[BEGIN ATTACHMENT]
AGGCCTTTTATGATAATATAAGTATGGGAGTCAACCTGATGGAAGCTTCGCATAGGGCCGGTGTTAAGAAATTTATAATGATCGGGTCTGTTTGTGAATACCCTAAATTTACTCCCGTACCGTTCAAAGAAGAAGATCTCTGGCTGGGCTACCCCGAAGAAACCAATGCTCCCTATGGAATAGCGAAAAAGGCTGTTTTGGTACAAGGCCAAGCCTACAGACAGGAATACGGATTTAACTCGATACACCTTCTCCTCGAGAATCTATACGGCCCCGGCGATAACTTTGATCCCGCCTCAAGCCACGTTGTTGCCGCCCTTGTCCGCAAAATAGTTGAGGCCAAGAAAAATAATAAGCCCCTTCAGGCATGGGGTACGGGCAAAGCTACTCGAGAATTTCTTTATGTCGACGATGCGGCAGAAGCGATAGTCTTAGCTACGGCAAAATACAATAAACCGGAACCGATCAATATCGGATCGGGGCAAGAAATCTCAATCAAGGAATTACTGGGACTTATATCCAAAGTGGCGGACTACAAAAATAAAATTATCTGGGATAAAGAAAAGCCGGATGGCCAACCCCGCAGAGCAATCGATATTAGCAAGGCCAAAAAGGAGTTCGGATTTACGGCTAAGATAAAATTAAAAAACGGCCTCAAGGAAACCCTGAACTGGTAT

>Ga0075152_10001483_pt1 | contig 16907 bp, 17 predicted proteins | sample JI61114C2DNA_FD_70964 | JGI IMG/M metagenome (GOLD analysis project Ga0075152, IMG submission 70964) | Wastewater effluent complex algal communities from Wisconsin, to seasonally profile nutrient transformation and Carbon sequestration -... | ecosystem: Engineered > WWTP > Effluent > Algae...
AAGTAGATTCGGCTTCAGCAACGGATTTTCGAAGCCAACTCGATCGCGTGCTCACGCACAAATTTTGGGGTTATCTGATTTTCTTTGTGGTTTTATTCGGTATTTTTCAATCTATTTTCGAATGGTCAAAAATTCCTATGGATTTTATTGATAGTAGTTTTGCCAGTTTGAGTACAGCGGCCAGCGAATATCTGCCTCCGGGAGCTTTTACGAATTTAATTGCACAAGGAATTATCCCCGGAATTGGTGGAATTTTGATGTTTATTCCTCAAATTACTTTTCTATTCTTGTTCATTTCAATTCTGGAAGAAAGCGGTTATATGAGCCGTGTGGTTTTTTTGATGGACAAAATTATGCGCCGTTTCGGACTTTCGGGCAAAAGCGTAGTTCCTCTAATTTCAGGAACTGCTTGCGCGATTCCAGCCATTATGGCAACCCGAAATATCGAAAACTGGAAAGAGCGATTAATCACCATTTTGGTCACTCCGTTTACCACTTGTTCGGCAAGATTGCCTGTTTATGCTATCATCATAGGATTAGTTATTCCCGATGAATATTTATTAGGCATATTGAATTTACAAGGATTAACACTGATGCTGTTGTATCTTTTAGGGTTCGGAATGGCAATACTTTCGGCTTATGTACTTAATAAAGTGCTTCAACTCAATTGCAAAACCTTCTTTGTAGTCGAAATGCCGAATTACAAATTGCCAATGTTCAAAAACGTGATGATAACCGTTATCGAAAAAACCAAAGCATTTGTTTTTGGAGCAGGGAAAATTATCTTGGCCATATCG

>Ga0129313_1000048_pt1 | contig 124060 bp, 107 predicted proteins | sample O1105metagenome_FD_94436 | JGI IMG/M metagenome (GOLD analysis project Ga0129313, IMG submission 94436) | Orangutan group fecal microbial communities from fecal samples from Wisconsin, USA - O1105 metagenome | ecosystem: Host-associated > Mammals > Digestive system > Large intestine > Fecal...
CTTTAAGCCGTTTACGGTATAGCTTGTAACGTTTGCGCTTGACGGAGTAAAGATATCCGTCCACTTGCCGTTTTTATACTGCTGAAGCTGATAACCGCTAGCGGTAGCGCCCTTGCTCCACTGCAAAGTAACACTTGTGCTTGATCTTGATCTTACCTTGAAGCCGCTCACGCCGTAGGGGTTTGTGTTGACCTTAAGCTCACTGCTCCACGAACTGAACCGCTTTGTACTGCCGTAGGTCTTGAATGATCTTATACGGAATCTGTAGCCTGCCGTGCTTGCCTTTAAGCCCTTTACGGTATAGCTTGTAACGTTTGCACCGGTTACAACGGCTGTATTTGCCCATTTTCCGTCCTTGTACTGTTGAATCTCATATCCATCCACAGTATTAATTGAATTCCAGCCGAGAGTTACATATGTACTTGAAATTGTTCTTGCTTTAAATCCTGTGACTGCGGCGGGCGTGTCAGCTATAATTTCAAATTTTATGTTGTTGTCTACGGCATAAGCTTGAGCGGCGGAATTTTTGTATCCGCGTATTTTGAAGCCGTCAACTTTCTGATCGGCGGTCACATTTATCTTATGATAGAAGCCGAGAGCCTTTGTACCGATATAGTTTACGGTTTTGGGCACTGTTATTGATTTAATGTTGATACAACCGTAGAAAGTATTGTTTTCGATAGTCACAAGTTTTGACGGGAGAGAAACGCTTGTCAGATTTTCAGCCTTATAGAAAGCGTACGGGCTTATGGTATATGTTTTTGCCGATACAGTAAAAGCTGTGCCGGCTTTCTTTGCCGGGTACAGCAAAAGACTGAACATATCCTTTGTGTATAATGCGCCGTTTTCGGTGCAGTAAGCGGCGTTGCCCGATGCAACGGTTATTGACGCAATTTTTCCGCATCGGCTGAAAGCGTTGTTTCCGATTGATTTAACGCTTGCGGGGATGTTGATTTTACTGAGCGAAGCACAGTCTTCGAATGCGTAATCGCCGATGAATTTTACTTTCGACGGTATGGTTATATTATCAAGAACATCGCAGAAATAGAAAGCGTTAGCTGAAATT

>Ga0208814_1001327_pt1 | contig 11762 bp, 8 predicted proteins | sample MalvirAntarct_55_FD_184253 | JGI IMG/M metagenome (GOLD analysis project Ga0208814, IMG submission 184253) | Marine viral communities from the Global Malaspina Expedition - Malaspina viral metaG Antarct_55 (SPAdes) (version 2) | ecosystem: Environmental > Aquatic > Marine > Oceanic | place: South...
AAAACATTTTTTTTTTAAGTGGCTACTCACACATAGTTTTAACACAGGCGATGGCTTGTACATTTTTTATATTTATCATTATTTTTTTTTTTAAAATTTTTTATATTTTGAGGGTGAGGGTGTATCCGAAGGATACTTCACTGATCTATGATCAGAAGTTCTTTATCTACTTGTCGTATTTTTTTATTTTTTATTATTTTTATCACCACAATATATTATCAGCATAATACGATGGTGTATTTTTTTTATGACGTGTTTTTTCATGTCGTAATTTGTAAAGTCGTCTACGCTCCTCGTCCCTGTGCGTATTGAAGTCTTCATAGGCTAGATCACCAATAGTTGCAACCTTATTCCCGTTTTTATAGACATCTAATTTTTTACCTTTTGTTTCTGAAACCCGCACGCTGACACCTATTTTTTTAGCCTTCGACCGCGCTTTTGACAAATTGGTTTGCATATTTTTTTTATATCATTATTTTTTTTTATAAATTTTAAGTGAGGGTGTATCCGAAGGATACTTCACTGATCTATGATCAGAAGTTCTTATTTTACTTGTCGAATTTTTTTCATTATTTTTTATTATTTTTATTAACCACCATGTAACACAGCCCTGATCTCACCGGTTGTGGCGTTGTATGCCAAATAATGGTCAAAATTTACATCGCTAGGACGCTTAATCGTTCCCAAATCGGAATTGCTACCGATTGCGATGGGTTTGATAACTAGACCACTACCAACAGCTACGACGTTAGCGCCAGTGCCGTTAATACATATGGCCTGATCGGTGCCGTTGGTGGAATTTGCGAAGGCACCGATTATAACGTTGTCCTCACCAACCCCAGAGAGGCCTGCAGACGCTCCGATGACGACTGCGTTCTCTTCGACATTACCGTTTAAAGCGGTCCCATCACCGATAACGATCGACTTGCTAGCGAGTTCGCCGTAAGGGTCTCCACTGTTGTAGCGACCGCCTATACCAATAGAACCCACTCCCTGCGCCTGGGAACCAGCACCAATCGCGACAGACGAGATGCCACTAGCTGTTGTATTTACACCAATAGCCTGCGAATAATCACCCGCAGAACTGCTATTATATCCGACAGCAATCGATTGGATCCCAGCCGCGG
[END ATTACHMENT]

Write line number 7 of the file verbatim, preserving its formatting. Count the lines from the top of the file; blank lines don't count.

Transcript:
AAAACATTTTTTTTTTAAGTGGCTACTCACACATAGTTTTAACACAGGCGATGGCTTGTACATTTTTTATATTTATCATTATTTTTTTTTTTAAAATTTTTTATATTTTGAGGGTGAGGGTGTATCCGAAGGATACTTCACTGATCTATGATCAGAAGTTCTTTATCTACTTGTCGTATTTTTTTATTTTTTATTATTTTTATCACCACAATATATTATCAGCATAATACGATGGTGTATTTTTTTTATGACGTGTTTTTTCATGTCGTAATTTGTAAAGTCGTCTACGCTCCTCGTCCCTGTGCGTATTGAAGTCTTCATAGGCTAGATCACCAATAGTTGCAACCTTATTCCCGTTTTTATAGACATCTAATTTTTTACCTTTTGTTTCTGAAACCCGCACGCTGACACCTATTTTTTTAGCCTTCGACCGCGCTTTTGACAAATTGGTTTGCATATTTTTTTTATATCATTATTTTTTTTTATAAATTTTAAGTGAGGGTGTATCCGAAGGATACTTCACTGATCTATGATCAGAAGTTCTTATTTTACTTGTCGAATTTTTTTCATTATTTTTTATTATTTTTATTAACCACCATGTAACACAGCCCTGATCTCACCGGTTGTGGCGTTGTATGCCAAATAATGGTCAAAATTTACATCGCTAGGACGCTTAATCGTTCCCAAATCGGAATTGCTACCGATTGCGATGGGTTTGATAACTAGACCACTACCAACAGCTACGACGTTAGCGCCAGTGCCGTTAATACATATGGCCTGATCGGTGCCGTTGGTGGAATTTGCGAAGGCACCGATTATAACGTTGTCCTCACCAACCCCAGAGAGGCCTGCAGACGCTCCGATGACGACTGCGTTCTCTTCGACATTACCGTTTAAAGCGGTCCCATCACCGATAACGATCGACTTGCTAGCGAGTTCGCCGTAAGGGTCTCCACTGTTGTAGCGACCGCCTATACCAATAGAACCCACTCCCTGCGCCTGGGAACCAGCACCAATCGCGACAGACGAGATGCCACTAGCTGTTGTATTTACACCAATAGCCTGCGAATAATCACCCGCAGAACTGCTATTATATCCGACAGCAATCGATTGGATCCCAGCCGCGG